Having been marooned on an isolated island as a child, Dea grows to adulthood without human contact, her only companion being the chimp "Koko." Years later, on a South Sea island, Skipper Joe, a former bookie who has traded chasing dark horses for the pursuit of black pearls, meets Johnny Potter, a former Navy man who has lived in a drunken stupor since being kicked out of the service. The skipper tries to convince Johnny to sign on as his navigator, but Johnny refuses to return to the sea. However, after a bar room brawl with the savage Kehi, Johnny is knocked unconscious and is shanghaied by Skipper aboard his rusty old submarine. The men are chased from the harbor by Kehi, who is furious because Mekaike, one of the skipper's men, has stolen his black pearl earrings. After running out of oil because Mekaike has forgotten to refuel the tank, they reach the island inhabited by Dea, where Johnny collapses on the beach in a drunken stupor. The skipper leaves his friend on the beach, where Dea and Koko find him and take him to their treehouse to recover. When the skipper returns to the beach, he thinks that Johnny has been washed out to sea. As the skipper and his men build a boat to leave the island, Dea begs Johnny to stay, but fearing that he is doomed to die an early death from alcohol, he refuses. Finding his way back to the beach, Johnny arrives just as Mekaike leads a mutiny against the skipper. After tying Johnny and the skipper to a tree, the men steal the submarine, only to drown when they dive with the hatch open. Stranded, Johnny and the skipper continue building their boat until Kehi tracks them down and sets fire to the island. As the flames consume the foliage, a typhoon roars in from the sea and floods the island, leaving a lifeboat behind in its wake. Dea, Johnny, the skipper and Koko then board the little craft and sail off to civilization. +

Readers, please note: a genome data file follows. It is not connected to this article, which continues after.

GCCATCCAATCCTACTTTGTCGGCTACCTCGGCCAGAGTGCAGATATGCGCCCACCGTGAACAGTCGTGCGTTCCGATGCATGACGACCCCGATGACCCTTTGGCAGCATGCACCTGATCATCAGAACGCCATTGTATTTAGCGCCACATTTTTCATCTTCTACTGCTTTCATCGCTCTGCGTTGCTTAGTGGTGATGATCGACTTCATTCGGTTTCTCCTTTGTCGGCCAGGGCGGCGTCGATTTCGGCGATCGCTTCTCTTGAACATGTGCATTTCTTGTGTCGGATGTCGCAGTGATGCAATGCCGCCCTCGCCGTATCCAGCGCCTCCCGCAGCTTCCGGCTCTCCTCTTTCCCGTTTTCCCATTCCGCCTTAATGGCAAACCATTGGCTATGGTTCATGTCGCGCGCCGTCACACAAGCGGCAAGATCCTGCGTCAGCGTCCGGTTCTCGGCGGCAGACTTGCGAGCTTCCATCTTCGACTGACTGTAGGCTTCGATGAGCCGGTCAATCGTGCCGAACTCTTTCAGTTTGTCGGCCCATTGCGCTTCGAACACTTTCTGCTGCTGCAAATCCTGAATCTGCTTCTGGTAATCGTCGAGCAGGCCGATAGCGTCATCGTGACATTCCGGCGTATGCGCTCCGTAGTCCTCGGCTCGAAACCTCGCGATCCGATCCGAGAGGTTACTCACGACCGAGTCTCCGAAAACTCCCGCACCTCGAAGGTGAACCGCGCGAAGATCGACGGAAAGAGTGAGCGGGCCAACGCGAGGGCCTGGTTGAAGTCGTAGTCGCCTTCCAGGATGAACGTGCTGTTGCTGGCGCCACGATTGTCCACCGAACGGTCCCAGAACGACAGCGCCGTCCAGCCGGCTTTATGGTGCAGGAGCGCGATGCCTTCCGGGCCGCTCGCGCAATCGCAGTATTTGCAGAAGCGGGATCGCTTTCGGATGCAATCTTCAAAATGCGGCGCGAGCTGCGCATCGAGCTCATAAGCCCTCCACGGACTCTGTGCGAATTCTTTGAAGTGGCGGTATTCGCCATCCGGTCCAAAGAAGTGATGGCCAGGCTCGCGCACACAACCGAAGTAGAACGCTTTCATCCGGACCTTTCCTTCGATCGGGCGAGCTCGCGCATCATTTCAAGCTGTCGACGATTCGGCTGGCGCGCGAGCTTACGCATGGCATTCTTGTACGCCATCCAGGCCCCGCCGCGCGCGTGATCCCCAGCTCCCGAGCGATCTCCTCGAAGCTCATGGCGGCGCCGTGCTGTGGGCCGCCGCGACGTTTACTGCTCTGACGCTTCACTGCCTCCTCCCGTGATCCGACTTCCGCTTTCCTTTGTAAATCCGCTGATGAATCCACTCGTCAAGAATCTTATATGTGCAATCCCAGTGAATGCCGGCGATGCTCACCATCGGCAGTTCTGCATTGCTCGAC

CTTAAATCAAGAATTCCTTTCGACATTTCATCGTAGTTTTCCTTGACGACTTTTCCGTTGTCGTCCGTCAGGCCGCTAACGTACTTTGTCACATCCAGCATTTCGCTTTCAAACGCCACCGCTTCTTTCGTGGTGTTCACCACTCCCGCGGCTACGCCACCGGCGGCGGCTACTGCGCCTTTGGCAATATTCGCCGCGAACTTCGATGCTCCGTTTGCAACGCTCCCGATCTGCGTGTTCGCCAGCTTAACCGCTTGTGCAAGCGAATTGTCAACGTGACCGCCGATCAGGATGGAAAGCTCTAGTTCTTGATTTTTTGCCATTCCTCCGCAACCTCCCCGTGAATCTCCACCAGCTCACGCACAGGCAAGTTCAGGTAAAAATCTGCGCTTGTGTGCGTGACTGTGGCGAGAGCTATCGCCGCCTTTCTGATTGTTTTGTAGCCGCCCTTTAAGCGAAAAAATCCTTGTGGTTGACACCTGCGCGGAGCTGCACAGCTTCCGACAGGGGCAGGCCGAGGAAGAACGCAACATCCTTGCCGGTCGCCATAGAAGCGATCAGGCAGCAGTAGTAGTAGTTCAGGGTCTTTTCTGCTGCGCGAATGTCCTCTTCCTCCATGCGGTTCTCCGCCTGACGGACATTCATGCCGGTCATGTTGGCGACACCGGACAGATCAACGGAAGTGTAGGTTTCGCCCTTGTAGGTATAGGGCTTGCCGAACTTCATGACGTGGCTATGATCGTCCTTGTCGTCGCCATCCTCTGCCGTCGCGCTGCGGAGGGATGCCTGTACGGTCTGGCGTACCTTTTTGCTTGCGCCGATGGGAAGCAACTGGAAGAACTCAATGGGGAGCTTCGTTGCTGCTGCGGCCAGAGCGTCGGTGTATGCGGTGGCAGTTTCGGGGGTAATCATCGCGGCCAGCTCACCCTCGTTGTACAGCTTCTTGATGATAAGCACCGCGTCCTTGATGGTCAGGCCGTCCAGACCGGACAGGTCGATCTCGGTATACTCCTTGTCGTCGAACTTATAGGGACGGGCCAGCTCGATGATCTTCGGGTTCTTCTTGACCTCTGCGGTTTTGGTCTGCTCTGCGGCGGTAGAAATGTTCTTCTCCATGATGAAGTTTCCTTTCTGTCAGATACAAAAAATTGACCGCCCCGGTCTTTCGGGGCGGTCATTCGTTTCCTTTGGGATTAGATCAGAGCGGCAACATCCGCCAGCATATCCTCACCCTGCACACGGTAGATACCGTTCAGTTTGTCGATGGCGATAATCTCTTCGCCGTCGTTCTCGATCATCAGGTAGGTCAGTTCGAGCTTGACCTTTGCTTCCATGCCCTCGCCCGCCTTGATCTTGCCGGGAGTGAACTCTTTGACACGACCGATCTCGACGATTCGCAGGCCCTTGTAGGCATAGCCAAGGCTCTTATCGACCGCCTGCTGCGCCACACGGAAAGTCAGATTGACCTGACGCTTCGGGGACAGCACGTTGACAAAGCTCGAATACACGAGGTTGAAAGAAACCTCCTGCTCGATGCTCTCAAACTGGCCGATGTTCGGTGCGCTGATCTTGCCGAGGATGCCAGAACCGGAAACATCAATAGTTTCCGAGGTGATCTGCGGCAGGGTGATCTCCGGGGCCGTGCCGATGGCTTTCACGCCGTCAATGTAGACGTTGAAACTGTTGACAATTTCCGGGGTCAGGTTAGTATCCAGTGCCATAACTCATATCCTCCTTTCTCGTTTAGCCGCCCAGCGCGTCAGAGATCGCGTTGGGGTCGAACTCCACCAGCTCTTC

GENRE
Genre:
Sub-genre:
Island


Subject

Legend
Viewed by AFI
Partially Viewed
Offscreen Credit
Name Occurs Before Title
AFI Life Achievement Award